11

There are a number of discussions of this game online, but you should be wary because some of them give incorrect solutions. This website gives an excellent exposition of how to solve this game. (Based in part on this paper.) You assume that all players use the same mixed strategy, and that when all players use this strategy, there is a Nash equilibrium. ...


9

The most common/obvious way is a challenge-response test that is easy for humans but hard for computers (of course, but not only, CAPTCHA). This kind of test is very effective{1} but falls under the HIP (Human Interactive Proofs) area: it's not transparent. Typical, "simple" approaches to distinguish human website traffic from Bot are: time it takes to ...


8

The state of the art for solving parity games is now quasipolynomial time. Here are references: Deciding Parity Games in Quasipolynomial Time (PDF), by Cristian S. Calude, Sanjay Jain, Bakhadyr Khoussainov, Wei Li, and Frank Stephan. A short proof of correctness of the quasi-polynomial time algorithm for parity games, by Hugo Gimbert and Rasmus ...


7

Chess violates all three conditions, so I don't really understand what there is to ask. (1) The game is not finite. Although the 50-move and threefold repetition rules allow a player to end the game under certain circumstances, they do not oblige the player to do so. (2) The game has draws. (3) As you have observed, the game definition distinguishes ...


7

[The reviews are based on my first hand experience with the materials.] Quick Read: Essentials of game theory (Leyton-Brown, Shoham) - This is a ~100 page book, which will give a strong intuition (and more) on Game theory, this mostly covers the basics, the math here is also pretty lightweight, and this is very much readable (even by a college junior). ...


6

Parity games are famously known to be in $NP\cap coNP$, and in fact, in $UP\cap coUP$. However, there are no polynomial algorithms known for them. To be more specific, the best algorithms run in time that is polynomial in the number of states $n$, but exponential in the parity index $d$. The state of the art, as far as I know, is Jurdzinsky's work here. ...


6

The running time of algorithms for linear programming depends not only on the number of variables but also, unsurprisingly, on the number of constraints. This is hidden in the parameter $L$ which is the input size; clearly $L$ is at least the number of constraints. If there are exponentially many constraints, then any generic algorithms must take exponential ...


5

Minimax strategies apply to games with scores. A minimax strategy maximized the guaranteed score. Assuming that you prefer a win to a draw and a draw to a loss, you can choose three scores $a > b > c$ arbitrarily and assign them as your value in the case of a win, a draw, and a loss, respectively.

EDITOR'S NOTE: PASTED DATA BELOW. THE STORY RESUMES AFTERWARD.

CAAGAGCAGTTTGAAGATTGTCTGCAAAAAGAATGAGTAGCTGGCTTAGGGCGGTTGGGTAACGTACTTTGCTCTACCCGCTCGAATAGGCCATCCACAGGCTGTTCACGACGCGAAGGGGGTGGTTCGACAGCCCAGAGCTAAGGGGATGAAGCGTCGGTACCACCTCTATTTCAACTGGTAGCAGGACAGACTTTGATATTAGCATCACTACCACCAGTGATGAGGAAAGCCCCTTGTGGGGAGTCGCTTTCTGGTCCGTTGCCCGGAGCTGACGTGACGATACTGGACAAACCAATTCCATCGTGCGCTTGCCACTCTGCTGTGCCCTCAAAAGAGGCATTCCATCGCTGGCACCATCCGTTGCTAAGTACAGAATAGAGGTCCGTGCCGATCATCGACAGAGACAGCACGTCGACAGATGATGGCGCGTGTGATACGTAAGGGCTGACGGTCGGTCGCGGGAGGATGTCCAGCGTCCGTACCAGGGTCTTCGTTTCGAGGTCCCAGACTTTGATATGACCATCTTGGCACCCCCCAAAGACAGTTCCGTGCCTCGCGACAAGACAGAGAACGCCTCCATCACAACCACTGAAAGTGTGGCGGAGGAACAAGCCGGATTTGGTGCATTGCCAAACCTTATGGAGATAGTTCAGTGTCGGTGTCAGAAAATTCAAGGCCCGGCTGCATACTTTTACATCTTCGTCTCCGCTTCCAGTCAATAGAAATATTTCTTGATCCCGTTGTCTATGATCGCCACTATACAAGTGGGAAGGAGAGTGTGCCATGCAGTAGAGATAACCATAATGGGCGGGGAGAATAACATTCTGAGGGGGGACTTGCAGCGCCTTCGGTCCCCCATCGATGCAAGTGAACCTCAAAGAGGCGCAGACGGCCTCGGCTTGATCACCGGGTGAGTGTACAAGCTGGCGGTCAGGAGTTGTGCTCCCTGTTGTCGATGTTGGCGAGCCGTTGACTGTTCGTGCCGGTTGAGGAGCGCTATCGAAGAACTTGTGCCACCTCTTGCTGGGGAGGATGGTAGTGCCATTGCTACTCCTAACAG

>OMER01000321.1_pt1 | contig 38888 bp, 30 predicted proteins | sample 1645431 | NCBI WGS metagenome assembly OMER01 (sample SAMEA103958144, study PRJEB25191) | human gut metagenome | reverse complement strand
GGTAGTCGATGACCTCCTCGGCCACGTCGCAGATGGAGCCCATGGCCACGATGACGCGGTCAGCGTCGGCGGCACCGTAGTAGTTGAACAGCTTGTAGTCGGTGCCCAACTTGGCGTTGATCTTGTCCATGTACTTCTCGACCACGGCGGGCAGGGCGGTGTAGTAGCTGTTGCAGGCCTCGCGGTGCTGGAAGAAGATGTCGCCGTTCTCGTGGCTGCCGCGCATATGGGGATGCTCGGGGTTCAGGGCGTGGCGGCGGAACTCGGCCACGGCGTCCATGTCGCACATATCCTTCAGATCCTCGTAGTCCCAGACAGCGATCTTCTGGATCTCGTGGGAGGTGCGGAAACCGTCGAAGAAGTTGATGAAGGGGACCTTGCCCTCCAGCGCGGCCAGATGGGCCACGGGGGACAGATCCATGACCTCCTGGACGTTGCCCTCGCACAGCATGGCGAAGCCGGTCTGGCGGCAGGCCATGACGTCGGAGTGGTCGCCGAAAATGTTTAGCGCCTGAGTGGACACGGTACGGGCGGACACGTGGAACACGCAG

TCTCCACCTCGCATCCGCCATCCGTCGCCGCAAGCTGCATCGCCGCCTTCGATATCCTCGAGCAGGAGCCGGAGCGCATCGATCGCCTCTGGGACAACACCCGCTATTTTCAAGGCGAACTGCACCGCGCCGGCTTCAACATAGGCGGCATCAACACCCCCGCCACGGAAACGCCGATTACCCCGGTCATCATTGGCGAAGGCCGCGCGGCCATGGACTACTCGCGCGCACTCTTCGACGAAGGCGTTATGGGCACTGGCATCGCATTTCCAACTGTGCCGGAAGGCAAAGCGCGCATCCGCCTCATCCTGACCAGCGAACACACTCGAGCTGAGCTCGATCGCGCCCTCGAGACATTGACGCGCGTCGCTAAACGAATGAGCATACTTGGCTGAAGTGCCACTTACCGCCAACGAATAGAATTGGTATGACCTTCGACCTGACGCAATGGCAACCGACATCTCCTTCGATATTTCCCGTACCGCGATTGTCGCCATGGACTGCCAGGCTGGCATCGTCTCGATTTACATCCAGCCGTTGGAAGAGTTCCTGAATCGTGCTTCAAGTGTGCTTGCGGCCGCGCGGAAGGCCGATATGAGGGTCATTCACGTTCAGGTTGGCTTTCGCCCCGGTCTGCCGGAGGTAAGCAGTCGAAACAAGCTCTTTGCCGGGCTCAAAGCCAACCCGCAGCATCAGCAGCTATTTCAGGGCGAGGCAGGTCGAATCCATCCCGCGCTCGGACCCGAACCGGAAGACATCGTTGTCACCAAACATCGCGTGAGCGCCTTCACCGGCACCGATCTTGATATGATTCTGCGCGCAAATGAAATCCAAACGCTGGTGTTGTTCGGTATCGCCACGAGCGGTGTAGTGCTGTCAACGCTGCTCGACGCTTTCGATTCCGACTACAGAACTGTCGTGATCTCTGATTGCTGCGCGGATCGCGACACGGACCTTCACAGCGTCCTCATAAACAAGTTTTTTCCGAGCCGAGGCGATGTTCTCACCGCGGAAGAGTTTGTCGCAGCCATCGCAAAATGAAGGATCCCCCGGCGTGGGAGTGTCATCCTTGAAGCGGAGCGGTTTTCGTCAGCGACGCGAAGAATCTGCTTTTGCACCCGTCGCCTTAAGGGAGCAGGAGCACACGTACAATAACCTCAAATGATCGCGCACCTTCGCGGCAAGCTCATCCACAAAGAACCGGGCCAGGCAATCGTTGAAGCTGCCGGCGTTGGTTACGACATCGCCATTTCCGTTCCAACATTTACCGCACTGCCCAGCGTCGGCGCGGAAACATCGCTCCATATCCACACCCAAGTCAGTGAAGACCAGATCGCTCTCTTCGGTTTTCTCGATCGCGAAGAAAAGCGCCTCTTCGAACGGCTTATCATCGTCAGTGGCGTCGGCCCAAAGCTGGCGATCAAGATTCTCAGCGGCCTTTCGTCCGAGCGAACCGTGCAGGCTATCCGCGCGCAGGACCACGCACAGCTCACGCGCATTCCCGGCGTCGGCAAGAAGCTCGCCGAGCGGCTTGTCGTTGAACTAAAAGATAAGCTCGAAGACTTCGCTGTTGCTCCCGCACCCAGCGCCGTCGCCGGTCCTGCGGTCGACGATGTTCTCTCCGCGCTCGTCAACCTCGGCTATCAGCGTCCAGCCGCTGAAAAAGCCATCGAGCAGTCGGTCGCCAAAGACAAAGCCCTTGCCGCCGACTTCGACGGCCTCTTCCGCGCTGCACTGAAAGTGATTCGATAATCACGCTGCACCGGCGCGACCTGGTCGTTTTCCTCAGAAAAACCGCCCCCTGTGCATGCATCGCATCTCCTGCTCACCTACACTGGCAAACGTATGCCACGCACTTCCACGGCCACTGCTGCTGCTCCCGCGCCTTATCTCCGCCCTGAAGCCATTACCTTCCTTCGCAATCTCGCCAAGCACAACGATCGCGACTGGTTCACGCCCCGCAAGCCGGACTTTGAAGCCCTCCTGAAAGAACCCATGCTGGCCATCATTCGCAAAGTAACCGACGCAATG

5

The game is actually an instance of two-persons Pebble game, as @HendrikJan pointed out, and as such is proven to be $EXPTIME-complete$. The following is a summary based on a proof by Kasai, Adachi and Iwata in SICOMP 8 (4). For starters, it's pretty obvious that the game is in $EXPTIME$ - we can simply check all the possible games and see if there is ...


5

The index set of the max operation is $A_i$, the actions of player $i$. The formula says: take each such action $a_i \in A_i$ and compute its regret (with the sub-formula you say you can implement easily), and then take the maximum of those regrets. The reason for the $\max(R,0)$ is that actions with negative regrets are performing worse than the action ...


4

The flaw is that your definition of "game" is deficient and does not correspond to our intuition. We also need a restriction on the number of moves that are possible at any position in the game. It doesn't really have anything to do about computability, so much as about the notion of what it means for a game to be finite. Usually we define a game as ...


4

Nash proved that every zero-sum game has a perfect strategy called a Nash equilibrium. This is a possibly randomized strategy for both players such that given that one player follows the strategy, it doesn't pay the other player to deviate from her strategy. As an example, consider the game rock, paper, scissors. One Nash equilibrium here has both players ...


4

An example for Expectimax (root node is a Max node): (image from CSE AI Faculty / Dan Klein, Stuart Russell, Andrew Moore) changing the evaluation function changes the action taken. For Minimax, since $f_1(s_i) \ge f_1(s_j) \implies f_2(s_i) \ge f_2(s_j)$, the best node (action taken) doesn't change (Minimax is insensitive to monotonic transformations):


4

Robert Israel's answer on Math Overflow provides the key insight: If $S$ is the set of players remaining alive and it is player $j$'s turn, player $j$ should shoot at the player $k$ such that, if $k$ dies, the remaining set gives $j$ the best survival chances. This enables us to build a dynamic programming algorithm, as Robert Israel states. I'll explain ...


4